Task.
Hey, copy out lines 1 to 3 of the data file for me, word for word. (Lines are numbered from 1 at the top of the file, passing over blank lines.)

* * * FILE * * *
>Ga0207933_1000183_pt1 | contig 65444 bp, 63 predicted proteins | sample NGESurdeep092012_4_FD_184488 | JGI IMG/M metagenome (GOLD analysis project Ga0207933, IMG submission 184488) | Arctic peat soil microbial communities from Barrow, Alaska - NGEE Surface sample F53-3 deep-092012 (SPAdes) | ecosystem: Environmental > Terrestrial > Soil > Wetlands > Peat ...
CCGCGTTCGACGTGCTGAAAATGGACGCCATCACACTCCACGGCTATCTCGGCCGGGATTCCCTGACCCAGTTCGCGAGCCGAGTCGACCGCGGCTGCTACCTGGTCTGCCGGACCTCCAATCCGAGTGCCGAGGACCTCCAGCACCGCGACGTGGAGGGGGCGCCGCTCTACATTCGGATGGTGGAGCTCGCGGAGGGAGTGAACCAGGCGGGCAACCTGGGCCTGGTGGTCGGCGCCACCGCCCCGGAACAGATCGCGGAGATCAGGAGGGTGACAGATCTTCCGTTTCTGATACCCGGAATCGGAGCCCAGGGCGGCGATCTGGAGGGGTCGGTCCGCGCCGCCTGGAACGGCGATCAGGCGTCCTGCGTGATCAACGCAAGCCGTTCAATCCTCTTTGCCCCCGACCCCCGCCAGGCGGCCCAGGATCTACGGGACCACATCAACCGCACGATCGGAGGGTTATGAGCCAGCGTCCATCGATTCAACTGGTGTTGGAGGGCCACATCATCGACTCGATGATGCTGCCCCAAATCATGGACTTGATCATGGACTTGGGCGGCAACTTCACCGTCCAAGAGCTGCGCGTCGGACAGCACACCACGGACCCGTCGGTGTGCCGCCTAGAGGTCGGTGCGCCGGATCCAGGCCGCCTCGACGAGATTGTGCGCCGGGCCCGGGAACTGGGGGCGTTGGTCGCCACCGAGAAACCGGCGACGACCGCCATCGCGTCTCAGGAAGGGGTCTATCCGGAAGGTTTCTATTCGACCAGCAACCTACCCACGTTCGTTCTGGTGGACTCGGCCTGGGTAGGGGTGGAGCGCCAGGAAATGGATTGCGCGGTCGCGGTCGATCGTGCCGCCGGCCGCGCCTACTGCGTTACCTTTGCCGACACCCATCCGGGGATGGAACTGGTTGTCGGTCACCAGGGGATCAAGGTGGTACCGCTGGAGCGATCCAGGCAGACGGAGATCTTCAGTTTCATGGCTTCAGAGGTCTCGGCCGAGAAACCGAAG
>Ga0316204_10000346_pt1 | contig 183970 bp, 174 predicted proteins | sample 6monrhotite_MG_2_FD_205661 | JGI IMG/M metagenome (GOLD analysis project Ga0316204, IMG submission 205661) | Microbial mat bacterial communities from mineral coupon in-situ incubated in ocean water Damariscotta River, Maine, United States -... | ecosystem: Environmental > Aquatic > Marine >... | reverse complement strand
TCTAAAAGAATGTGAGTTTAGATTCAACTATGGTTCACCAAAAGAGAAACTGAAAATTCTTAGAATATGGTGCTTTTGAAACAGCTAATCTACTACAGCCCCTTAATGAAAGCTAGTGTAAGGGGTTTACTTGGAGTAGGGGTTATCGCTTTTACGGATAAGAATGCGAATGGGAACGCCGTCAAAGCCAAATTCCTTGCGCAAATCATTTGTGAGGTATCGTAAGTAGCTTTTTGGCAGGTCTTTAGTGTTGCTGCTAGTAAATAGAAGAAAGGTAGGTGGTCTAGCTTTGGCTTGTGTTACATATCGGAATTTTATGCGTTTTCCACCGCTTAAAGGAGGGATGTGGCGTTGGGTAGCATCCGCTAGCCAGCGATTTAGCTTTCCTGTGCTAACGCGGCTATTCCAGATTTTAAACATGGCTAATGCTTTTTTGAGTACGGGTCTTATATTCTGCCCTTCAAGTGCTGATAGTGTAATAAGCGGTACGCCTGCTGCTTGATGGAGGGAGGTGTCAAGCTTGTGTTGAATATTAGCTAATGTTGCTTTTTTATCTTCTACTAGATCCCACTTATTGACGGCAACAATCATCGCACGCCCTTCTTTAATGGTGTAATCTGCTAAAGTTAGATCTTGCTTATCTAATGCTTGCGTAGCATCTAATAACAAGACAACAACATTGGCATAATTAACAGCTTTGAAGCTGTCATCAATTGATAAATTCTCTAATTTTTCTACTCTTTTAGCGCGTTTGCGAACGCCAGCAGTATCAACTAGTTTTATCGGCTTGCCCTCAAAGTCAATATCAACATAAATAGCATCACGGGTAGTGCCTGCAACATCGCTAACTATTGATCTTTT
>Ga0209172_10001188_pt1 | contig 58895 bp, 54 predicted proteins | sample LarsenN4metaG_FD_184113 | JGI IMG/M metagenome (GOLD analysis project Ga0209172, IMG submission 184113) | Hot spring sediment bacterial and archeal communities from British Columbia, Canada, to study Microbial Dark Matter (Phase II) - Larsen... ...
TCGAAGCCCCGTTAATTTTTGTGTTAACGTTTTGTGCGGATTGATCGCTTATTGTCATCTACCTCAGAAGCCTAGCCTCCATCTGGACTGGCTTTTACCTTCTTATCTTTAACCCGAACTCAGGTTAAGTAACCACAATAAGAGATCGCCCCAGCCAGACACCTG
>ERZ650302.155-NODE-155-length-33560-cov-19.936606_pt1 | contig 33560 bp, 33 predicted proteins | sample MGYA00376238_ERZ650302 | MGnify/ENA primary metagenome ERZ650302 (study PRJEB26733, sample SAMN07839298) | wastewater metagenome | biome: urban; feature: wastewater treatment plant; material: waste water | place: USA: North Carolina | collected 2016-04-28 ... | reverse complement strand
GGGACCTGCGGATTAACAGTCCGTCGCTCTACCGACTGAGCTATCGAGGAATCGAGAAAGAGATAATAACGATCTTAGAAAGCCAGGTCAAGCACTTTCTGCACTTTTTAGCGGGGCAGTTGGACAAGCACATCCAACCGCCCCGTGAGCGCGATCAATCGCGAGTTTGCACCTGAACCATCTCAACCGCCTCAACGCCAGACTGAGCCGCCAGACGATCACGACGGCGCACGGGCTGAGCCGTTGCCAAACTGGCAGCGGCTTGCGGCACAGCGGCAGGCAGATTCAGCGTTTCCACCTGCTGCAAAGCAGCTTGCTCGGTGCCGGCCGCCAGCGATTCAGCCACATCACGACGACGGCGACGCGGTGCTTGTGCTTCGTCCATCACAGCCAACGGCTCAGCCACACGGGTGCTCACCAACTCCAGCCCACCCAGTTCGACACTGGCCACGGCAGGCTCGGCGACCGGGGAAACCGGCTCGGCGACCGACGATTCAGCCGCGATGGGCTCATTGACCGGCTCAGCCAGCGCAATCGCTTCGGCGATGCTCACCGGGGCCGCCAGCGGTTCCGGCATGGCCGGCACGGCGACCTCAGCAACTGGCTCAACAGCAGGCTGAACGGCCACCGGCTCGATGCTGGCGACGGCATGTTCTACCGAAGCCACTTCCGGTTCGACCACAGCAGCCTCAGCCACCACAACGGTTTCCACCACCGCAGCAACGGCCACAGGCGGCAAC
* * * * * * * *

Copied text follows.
>Ga0207933_1000183_pt1 | contig 65444 bp, 63 predicted proteins | sample NGESurdeep092012_4_FD_184488 | JGI IMG/M metagenome (GOLD analysis project Ga0207933, IMG submission 184488) | Arctic peat soil microbial communities from Barrow, Alaska - NGEE Surface sample F53-3 deep-092012 (SPAdes) | ecosystem: Environmental > Terrestrial > Soil > Wetlands > Peat ...
CCGCGTTCGACGTGCTGAAAATGGACGCCATCACACTCCACGGCTATCTCGGCCGGGATTCCCTGACCCAGTTCGCGAGCCGAGTCGACCGCGGCTGCTACCTGGTCTGCCGGACCTCCAATCCGAGTGCCGAGGACCTCCAGCACCGCGACGTGGAGGGGGCGCCGCTCTACATTCGGATGGTGGAGCTCGCGGAGGGAGTGAACCAGGCGGGCAACCTGGGCCTGGTGGTCGGCGCCACCGCCCCGGAACAGATCGCGGAGATCAGGAGGGTGACAGATCTTCCGTTTCTGATACCCGGAATCGGAGCCCAGGGCGGCGATCTGGAGGGGTCGGTCCGCGCCGCCTGGAACGGCGATCAGGCGTCCTGCGTGATCAACGCAAGCCGTTCAATCCTCTTTGCCCCCGACCCCCGCCAGGCGGCCCAGGATCTACGGGACCACATCAACCGCACGATCGGAGGGTTATGAGCCAGCGTCCATCGATTCAACTGGTGTTGGAGGGCCACATCATCGACTCGATGATGCTGCCCCAAATCATGGACTTGATCATGGACTTGGGCGGCAACTTCACCGTCCAAGAGCTGCGCGTCGGACAGCACACCACGGACCCGTCGGTGTGCCGCCTAGAGGTCGGTGCGCCGGATCCAGGCCGCCTCGACGAGATTGTGCGCCGGGCCCGGGAACTGGGGGCGTTGGTCGCCACCGAGAAACCGGCGACGACCGCCATCGCGTCTCAGGAAGGGGTCTATCCGGAAGGTTTCTATTCGACCAGCAACCTACCCACGTTCGTTCTGGTGGACTCGGCCTGGGTAGGGGTGGAGCGCCAGGAAATGGATTGCGCGGTCGCGGTCGATCGTGCCGCCGGCCGCGCCTACTGCGTTACCTTTGCCGACACCCATCCGGGGATGGAACTGGTTGTCGGTCACCAGGGGATCAAGGTGGTACCGCTGGAGCGATCCAGGCAGACGGAGATCTTCAGTTTCATGGCTTCAGAGGTCTCGGCCGAGAAACCGAAG
>Ga0316204_10000346_pt1 | contig 183970 bp, 174 predicted proteins | sample 6monrhotite_MG_2_FD_205661 | JGI IMG/M metagenome (GOLD analysis project Ga0316204, IMG submission 205661) | Microbial mat bacterial communities from mineral coupon in-situ incubated in ocean water Damariscotta River, Maine, United States -... | ecosystem: Environmental > Aquatic > Marine >... | reverse complement strand